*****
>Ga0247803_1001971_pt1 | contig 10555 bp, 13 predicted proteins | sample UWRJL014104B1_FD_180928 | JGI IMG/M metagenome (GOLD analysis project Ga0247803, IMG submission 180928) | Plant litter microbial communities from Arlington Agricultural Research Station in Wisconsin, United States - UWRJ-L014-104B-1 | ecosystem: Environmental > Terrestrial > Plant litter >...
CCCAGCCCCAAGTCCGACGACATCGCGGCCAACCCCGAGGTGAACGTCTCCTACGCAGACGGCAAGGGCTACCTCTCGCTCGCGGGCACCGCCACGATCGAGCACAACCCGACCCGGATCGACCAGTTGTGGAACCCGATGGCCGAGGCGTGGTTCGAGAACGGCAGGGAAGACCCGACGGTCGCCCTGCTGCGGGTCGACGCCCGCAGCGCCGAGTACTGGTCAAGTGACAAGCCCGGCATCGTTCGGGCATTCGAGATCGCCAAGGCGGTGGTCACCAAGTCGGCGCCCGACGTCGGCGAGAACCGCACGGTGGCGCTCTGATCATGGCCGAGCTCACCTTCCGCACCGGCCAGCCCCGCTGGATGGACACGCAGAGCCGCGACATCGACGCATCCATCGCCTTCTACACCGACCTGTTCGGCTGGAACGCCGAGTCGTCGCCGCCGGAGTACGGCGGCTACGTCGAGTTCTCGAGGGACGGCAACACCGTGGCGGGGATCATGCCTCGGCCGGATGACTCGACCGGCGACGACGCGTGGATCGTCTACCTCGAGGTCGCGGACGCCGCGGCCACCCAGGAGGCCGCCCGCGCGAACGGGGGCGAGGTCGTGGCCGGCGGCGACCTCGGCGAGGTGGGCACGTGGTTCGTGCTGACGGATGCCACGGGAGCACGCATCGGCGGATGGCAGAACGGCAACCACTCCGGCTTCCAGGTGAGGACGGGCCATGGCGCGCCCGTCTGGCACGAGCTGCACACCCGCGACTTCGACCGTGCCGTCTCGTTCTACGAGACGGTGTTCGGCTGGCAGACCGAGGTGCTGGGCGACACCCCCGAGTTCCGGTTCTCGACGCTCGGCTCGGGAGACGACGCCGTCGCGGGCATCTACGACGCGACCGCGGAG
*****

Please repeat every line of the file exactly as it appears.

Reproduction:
>Ga0247803_1001971_pt1 | contig 10555 bp, 13 predicted proteins | sample UWRJL014104B1_FD_180928 | JGI IMG/M metagenome (GOLD analysis project Ga0247803, IMG submission 180928) | Plant litter microbial communities from Arlington Agricultural Research Station in Wisconsin, United States - UWRJ-L014-104B-1 | ecosystem: Environmental > Terrestrial > Plant litter >...
CCCAGCCCCAAGTCCGACGACATCGCGGCCAACCCCGAGGTGAACGTCTCCTACGCAGACGGCAAGGGCTACCTCTCGCTCGCGGGCACCGCCACGATCGAGCACAACCCGACCCGGATCGACCAGTTGTGGAACCCGATGGCCGAGGCGTGGTTCGAGAACGGCAGGGAAGACCCGACGGTCGCCCTGCTGCGGGTCGACGCCCGCAGCGCCGAGTACTGGTCAAGTGACAAGCCCGGCATCGTTCGGGCATTCGAGATCGCCAAGGCGGTGGTCACCAAGTCGGCGCCCGACGTCGGCGAGAACCGCACGGTGGCGCTCTGATCATGGCCGAGCTCACCTTCCGCACCGGCCAGCCCCGCTGGATGGACACGCAGAGCCGCGACATCGACGCATCCATCGCCTTCTACACCGACCTGTTCGGCTGGAACGCCGAGTCGTCGCCGCCGGAGTACGGCGGCTACGTCGAGTTCTCGAGGGACGGCAACACCGTGGCGGGGATCATGCCTCGGCCGGATGACTCGACCGGCGACGACGCGTGGATCGTCTACCTCGAGGTCGCGGACGCCGCGGCCACCCAGGAGGCCGCCCGCGCGAACGGGGGCGAGGTCGTGGCCGGCGGCGACCTCGGCGAGGTGGGCACGTGGTTCGTGCTGACGGATGCCACGGGAGCACGCATCGGCGGATGGCAGAACGGCAACCACTCCGGCTTCCAGGTGAGGACGGGCCATGGCGCGCCCGTCTGGCACGAGCTGCACACCCGCGACTTCGACCGTGCCGTCTCGTTCTACGAGACGGTGTTCGGCTGGCAGACCGAGGTGCTGGGCGACACCCCCGAGTTCCGGTTCTCGACGCTCGGCTCGGGAGACGACGCCGTCGCGGGCATCTACGACGCGACCGCGGAG